Pushed by Russia’s ”InterRAO” company the ”Electric Networks of Armenia” (ENA) has proposed a price increase for the electricity and the government was expected to adopt a decision approving a 16.7 percent hike as of 1 August. The reason for the tariff increase is corruption and mismanagement within the ENA that led to the accumulation of $250 million debt. The decision sparked protests in the capital city of Yerevan that took place on 19-30 June under the theme of ”No to Plunder”. The InterRAO owns 100 percent stake in the ENA. Despite that proposition of price increase came from the Russian company, the protesters insisted that resentment was aimed not against Russia and the goal was to force the government to rescind its decision. Although the sit-ins ended, the protesters are vowing to continue the opposition movement.
Social-Economic Catalysts to Protests
Albeit Armenia lacks strong opposition, the protest movement enduring for long and oftentimes attracting some fifteen thousand people pointed to the fact that there were underlying social, economic and moral factors. The one-thirds of the population lives below the poverty line. As if unemployment, monopolism and corruption was not enough, the annual tariff increase in utilities, such as natural gas and electricity, makes the life of the people more measurable.
Therefore, it is no coincidence that Armenia has a combustible social environment that is ready to implode. Another noteworthy aspect is the active involvement of the youth in the protest movement; they are viewed as the driving force. The youth protests not just against the socioeconomic grievances, but also the country’s orientation. The polls suggest that the Armenian youth is gradually becoming more pro-Western. Moreover, Armenia’s membership in the Customs Union offers no dividends to the country and 30 percent decrease in the import of goods is attributed to this alignment. This only adds to the dismay in the society caused by the Sargsyan regime’s choice of rejecting deeper engagement with the European Union.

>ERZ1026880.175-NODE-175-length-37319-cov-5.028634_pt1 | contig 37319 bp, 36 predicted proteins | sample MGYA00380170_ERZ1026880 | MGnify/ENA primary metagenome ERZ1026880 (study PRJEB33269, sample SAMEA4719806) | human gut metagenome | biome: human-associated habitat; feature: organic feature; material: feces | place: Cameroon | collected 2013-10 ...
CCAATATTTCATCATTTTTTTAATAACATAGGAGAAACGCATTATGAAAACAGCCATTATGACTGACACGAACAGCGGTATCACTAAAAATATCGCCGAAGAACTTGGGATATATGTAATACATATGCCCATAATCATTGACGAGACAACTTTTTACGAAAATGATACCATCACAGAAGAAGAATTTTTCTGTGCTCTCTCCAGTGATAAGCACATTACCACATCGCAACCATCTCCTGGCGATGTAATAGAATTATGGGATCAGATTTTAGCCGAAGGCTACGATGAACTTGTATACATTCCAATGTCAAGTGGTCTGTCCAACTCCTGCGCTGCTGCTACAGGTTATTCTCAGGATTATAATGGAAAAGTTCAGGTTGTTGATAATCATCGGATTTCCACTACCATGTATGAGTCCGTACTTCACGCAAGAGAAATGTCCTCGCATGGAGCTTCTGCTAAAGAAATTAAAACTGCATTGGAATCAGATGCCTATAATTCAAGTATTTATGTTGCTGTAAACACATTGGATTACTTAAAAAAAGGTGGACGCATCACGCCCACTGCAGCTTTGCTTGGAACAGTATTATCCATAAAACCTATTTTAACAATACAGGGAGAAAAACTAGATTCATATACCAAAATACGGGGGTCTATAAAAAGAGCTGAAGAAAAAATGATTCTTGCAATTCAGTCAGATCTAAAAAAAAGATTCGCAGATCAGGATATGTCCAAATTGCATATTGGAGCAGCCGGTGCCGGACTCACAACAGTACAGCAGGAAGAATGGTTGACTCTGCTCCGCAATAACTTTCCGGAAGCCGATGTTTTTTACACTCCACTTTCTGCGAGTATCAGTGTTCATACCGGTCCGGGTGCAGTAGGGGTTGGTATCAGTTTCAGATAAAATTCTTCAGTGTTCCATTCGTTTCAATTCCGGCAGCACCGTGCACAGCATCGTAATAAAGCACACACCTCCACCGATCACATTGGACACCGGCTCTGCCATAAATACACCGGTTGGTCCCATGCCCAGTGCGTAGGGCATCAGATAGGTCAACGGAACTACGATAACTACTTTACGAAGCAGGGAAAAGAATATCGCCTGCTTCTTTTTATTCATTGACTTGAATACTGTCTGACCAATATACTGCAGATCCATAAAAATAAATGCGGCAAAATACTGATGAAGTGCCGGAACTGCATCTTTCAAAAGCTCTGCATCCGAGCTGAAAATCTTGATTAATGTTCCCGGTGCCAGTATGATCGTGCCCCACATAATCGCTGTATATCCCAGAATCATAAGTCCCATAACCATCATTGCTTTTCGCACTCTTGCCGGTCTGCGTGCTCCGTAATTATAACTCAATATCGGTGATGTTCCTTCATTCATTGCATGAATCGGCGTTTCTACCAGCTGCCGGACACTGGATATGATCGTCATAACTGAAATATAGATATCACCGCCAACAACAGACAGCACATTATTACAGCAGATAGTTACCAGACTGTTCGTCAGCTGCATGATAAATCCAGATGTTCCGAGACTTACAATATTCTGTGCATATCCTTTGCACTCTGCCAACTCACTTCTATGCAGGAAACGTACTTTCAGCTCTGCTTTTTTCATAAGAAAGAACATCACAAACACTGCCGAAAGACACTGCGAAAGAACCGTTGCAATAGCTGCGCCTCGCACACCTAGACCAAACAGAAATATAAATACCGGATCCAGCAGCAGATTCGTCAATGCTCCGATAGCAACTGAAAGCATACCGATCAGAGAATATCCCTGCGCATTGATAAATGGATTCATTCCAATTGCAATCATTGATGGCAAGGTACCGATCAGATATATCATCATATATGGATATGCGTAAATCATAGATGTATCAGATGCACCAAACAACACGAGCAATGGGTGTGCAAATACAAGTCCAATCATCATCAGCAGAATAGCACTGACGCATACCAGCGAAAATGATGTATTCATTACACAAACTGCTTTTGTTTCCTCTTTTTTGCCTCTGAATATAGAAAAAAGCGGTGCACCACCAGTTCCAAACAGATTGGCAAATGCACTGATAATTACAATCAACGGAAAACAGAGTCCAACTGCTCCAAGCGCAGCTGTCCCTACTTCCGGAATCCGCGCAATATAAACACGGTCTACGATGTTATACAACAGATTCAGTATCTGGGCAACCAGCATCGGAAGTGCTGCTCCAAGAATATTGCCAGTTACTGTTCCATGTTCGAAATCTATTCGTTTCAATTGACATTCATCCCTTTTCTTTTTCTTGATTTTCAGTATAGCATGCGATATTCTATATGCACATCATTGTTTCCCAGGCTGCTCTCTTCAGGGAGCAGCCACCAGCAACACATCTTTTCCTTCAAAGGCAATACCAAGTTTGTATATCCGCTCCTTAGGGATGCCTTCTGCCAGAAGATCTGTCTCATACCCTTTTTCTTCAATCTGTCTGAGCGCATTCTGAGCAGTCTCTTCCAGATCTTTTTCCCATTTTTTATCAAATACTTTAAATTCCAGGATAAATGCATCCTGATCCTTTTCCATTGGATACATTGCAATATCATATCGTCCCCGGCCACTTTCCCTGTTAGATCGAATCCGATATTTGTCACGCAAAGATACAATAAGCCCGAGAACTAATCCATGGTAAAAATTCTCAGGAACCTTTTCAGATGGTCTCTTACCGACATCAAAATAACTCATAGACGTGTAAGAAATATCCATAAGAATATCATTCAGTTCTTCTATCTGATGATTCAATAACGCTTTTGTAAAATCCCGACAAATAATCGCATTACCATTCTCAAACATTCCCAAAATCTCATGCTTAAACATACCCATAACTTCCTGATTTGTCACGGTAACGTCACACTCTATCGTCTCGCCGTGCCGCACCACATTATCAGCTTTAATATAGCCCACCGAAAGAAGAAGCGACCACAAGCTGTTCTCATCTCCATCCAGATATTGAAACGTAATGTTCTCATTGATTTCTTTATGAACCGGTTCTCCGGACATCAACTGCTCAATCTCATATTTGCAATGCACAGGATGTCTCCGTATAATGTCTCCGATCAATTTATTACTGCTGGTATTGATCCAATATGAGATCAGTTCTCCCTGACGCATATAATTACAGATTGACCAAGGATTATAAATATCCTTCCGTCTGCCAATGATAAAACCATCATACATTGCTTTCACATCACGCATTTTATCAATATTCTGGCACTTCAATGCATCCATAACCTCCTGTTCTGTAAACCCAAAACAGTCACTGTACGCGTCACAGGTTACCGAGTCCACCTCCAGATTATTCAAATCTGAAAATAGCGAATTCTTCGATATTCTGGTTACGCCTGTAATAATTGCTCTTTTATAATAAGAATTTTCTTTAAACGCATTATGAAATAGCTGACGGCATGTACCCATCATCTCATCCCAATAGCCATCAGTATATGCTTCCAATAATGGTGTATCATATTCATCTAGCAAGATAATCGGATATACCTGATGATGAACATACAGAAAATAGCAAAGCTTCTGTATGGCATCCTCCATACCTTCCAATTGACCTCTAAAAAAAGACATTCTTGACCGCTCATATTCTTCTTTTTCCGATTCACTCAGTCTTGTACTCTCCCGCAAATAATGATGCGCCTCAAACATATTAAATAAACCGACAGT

It must be noted that Armenia has seen protests against the price increase in the past. This time around, however, it is different. A significantly higher number of protesters, active involvement of the youth, the murder of an entire seven member family in Gyumri by Russian military serviceman Valeriy Permyakov in January 2015 and finally, the visit by Kim Kardashyan’s family to Armenia and Yerevan performance by Kanye West has created a special atmosphere in the society and bolstered the desire for change.
In the meantime, the consolidation within the civil entities and NGO’s in Armenia, the successful outcome of systematic and consistent protest actions against the government’s price increase and compulsory pension reforms and propagation and dissemination of information through the social networks have been the trending features lately. Therefore, these rallies demonstrate a strong civil opposition shaped against incompetent policies of Armenia’s leadership.
Postmodern Undertones of Protests in Armenia
The form, mechanism and organization techniques of the protest movement against the electricity tariff rise in Armenia are notable for their postmodern features. One of the postmodern examples was ”tested” in the U.S. before. ‘Occupy’ movement was without a leader, organizational structure, a clear system of ideals, conduct and action principles or even clear objectives. Some of these features also emerged during Turkey’s ”Gezi Park” developments and Hong Kong’s ”Umbrella Movement”. Color revolutions and ”Maydan” movement is among the elements encapsulating postmodern protest.
Although, on the surface, these movements may appear chaotic, precision and consistency in the organization of protests, the movement swiftly alluring more participants, cautious and composed posture while engaging the authorities and well-managed performance attests to rigorous oversight from outside. These type of movements usually have no distinctive leader (or leaders) and even if they do, it is not charismatic and powerful one, perhaps more of a ”first among equals”, with horizontal and not vertical ‘chain of command’.